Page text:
Shutdown threat recedes Tuesday
WASHINGTON (AP) — President Donald Trump and leaders in Congress appear to be pulling back from a government shutdown over his $5 billion request for border wall funds.
White House press secretary Sarah Huckabee Sanders indicates that Trump doesn’t want to shut down the government, though just last week he said he’d be “proud” to over the issue of border security.
One option circulating on Capitol Hill would be to approve government funding at existing levels and kick the issue into the next Congress.
It was a turnaround after days of impasse. Without a resolution, more than 800,000 government workers could be furloughed or sent to work without pay beginning at midnight Friday, disrupting government operations days before Christmas.
Senate Majority Leader Mitch McConnell says he’s confident that there will not be a partial government shutdown, but discussions are continuing.
President Trump and Democratic lawmakers have been in a standoff over funding the government, and the main sticking point is Trump’s demand for $5 billion in taxpayer dollars for a wall along the U.S.-Mexico border. McConnell proposed $1.6 billion for border security plus another $1 billion in flexible funding. Senate Democratic leader Chuck Schumer rejected the proposal, saying Democrats would not accept a billion-dollar “slush fund.”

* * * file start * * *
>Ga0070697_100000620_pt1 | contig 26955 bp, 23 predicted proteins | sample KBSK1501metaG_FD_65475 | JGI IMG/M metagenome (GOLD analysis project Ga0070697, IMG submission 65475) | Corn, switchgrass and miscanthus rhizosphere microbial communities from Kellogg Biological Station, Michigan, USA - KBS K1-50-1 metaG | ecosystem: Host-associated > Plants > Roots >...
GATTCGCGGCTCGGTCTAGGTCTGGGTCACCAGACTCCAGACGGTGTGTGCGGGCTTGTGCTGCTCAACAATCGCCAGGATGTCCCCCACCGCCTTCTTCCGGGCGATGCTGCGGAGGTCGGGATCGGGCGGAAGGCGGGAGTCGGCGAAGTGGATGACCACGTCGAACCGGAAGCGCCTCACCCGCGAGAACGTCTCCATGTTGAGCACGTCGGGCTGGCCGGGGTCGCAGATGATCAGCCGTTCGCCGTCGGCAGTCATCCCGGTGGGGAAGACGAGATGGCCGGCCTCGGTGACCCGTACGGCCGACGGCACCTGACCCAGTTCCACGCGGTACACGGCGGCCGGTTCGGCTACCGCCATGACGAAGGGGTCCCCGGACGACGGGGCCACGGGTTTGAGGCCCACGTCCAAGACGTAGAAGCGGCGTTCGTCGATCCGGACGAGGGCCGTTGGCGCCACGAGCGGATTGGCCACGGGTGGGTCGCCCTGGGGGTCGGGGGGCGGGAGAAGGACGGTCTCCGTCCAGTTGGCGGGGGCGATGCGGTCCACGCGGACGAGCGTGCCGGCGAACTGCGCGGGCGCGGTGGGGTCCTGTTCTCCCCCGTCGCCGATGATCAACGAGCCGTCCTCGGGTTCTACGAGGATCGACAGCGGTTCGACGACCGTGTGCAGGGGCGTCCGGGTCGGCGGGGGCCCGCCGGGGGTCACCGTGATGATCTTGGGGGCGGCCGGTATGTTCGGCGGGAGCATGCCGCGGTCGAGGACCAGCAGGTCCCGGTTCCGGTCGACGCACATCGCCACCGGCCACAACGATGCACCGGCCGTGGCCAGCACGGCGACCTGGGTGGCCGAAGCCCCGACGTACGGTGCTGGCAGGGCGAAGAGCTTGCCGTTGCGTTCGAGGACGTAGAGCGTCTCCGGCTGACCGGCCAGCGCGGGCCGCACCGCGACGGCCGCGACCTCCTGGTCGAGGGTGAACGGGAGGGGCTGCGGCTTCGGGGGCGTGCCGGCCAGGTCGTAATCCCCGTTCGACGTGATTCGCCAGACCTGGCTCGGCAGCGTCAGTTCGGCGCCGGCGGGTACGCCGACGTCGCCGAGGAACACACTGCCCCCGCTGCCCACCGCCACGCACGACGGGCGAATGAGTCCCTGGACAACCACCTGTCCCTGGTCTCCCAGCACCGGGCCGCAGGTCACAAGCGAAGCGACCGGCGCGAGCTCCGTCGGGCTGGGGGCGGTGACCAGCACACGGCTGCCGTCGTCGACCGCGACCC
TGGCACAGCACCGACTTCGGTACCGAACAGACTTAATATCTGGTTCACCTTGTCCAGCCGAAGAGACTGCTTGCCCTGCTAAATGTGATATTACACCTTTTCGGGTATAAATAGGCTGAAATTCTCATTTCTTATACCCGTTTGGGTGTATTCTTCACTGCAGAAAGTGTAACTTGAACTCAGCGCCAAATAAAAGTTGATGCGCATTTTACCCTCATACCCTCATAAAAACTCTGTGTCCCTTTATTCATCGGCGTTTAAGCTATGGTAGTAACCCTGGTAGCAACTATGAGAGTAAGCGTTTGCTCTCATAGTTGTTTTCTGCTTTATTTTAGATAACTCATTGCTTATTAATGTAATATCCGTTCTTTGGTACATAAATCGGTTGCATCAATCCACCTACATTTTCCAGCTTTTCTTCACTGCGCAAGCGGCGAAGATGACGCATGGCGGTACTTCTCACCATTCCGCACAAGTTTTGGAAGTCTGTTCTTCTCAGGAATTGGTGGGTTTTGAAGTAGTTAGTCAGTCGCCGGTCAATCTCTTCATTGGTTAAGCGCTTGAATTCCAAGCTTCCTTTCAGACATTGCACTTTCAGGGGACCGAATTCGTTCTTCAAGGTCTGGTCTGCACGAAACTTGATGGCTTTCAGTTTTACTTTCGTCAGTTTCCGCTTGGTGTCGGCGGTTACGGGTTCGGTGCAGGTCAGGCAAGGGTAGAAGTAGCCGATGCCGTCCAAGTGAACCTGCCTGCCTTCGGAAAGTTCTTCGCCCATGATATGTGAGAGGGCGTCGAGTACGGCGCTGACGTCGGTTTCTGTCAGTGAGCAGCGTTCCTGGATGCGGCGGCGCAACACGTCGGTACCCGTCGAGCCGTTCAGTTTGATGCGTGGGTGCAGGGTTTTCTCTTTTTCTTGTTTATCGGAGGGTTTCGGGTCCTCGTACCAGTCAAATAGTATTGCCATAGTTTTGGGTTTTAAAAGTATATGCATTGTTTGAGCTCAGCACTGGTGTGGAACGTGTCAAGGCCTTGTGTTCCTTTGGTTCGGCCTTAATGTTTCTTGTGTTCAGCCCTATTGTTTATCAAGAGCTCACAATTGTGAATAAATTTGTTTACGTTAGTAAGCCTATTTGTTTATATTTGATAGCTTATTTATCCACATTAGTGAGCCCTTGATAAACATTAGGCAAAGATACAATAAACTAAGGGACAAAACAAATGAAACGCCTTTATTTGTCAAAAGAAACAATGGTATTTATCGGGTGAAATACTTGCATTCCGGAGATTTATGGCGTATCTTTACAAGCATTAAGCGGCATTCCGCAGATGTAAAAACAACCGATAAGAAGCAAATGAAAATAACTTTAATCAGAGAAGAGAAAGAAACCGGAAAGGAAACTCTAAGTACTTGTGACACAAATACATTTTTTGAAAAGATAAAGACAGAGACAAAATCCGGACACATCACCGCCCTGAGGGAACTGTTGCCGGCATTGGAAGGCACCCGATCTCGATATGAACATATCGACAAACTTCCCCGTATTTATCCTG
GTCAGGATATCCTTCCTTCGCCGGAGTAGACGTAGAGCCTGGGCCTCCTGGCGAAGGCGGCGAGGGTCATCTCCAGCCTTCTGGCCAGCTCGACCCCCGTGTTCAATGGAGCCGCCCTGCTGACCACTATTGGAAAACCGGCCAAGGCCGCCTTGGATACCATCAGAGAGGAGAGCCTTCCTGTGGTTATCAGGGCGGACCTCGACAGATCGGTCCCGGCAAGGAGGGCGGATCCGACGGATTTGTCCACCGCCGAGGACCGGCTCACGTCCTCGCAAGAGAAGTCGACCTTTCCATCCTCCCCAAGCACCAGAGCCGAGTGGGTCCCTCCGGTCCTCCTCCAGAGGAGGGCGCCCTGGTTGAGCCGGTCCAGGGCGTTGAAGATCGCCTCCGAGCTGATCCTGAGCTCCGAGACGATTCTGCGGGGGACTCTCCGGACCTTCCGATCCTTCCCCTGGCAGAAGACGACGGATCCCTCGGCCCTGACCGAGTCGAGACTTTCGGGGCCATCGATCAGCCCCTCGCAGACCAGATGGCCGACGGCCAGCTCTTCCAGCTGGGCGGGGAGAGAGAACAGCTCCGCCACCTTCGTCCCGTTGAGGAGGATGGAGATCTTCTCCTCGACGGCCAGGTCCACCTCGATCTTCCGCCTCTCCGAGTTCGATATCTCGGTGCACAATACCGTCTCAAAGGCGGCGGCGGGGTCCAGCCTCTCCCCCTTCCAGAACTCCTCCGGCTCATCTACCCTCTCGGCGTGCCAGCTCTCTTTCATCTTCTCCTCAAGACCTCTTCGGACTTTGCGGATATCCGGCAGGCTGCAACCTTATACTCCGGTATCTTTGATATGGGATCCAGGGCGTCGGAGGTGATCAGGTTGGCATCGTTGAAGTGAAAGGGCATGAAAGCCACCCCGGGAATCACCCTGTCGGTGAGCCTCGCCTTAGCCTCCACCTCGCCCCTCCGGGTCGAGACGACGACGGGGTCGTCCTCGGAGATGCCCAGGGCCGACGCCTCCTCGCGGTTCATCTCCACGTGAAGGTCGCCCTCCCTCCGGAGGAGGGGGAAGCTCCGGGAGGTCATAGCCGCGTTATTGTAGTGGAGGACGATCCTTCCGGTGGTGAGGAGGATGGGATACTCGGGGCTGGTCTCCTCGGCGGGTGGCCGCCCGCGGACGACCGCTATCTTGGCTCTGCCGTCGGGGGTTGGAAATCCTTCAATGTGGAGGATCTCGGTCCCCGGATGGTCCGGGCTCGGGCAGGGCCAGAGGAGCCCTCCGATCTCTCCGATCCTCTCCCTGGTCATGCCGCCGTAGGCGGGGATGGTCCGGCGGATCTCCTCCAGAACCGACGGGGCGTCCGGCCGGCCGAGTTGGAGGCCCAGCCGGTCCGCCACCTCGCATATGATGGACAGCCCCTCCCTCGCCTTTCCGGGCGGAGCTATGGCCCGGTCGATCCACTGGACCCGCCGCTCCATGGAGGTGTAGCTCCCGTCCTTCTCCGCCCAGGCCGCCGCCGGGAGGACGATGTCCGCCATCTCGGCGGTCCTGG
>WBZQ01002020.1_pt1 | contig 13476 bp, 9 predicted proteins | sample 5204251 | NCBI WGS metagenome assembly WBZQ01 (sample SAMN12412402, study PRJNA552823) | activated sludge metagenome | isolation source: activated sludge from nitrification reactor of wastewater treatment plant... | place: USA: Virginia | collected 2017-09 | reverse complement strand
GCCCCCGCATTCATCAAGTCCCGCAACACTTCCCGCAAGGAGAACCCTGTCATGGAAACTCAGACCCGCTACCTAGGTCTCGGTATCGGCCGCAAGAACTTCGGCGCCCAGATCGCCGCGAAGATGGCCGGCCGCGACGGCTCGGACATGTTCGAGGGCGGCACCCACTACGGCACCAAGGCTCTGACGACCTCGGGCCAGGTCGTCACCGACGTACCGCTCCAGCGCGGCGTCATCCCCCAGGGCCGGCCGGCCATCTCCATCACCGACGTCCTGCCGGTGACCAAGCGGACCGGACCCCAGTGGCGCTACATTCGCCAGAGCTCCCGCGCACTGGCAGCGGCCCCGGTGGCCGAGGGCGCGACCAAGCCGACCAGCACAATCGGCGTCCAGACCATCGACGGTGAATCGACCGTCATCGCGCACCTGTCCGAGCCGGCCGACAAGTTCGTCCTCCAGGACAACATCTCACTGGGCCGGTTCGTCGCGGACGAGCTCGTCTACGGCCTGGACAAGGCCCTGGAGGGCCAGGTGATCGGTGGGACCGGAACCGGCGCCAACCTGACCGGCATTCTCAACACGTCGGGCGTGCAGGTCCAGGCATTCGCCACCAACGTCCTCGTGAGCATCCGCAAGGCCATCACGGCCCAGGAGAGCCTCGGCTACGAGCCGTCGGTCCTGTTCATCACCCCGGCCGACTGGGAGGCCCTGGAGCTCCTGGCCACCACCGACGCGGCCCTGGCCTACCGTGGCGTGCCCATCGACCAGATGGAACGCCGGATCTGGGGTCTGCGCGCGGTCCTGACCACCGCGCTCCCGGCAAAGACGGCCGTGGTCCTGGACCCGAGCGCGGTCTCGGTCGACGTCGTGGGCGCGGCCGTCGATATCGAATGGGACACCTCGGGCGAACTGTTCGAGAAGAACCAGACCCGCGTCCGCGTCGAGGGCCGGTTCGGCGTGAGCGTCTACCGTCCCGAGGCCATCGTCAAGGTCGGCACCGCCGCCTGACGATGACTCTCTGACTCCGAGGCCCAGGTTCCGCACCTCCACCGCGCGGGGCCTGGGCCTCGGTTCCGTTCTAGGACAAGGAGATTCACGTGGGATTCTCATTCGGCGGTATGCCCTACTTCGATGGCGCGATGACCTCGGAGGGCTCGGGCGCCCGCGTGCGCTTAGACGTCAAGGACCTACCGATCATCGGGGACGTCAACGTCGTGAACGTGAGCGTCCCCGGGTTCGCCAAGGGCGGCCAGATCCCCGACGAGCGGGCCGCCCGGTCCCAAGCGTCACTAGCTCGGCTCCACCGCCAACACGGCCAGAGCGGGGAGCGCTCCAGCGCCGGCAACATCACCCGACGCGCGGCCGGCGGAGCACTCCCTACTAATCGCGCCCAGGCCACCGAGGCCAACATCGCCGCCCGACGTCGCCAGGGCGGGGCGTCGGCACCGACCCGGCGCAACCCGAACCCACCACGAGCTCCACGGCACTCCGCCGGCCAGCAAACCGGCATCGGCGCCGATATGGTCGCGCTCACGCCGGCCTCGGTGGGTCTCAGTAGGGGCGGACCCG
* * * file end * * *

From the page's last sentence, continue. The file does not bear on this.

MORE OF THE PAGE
Earlier Tuesday, McConnell said he’s “in consultation” with the White House about the path forward. He added that the administration is “extremely flexible on this issue.”
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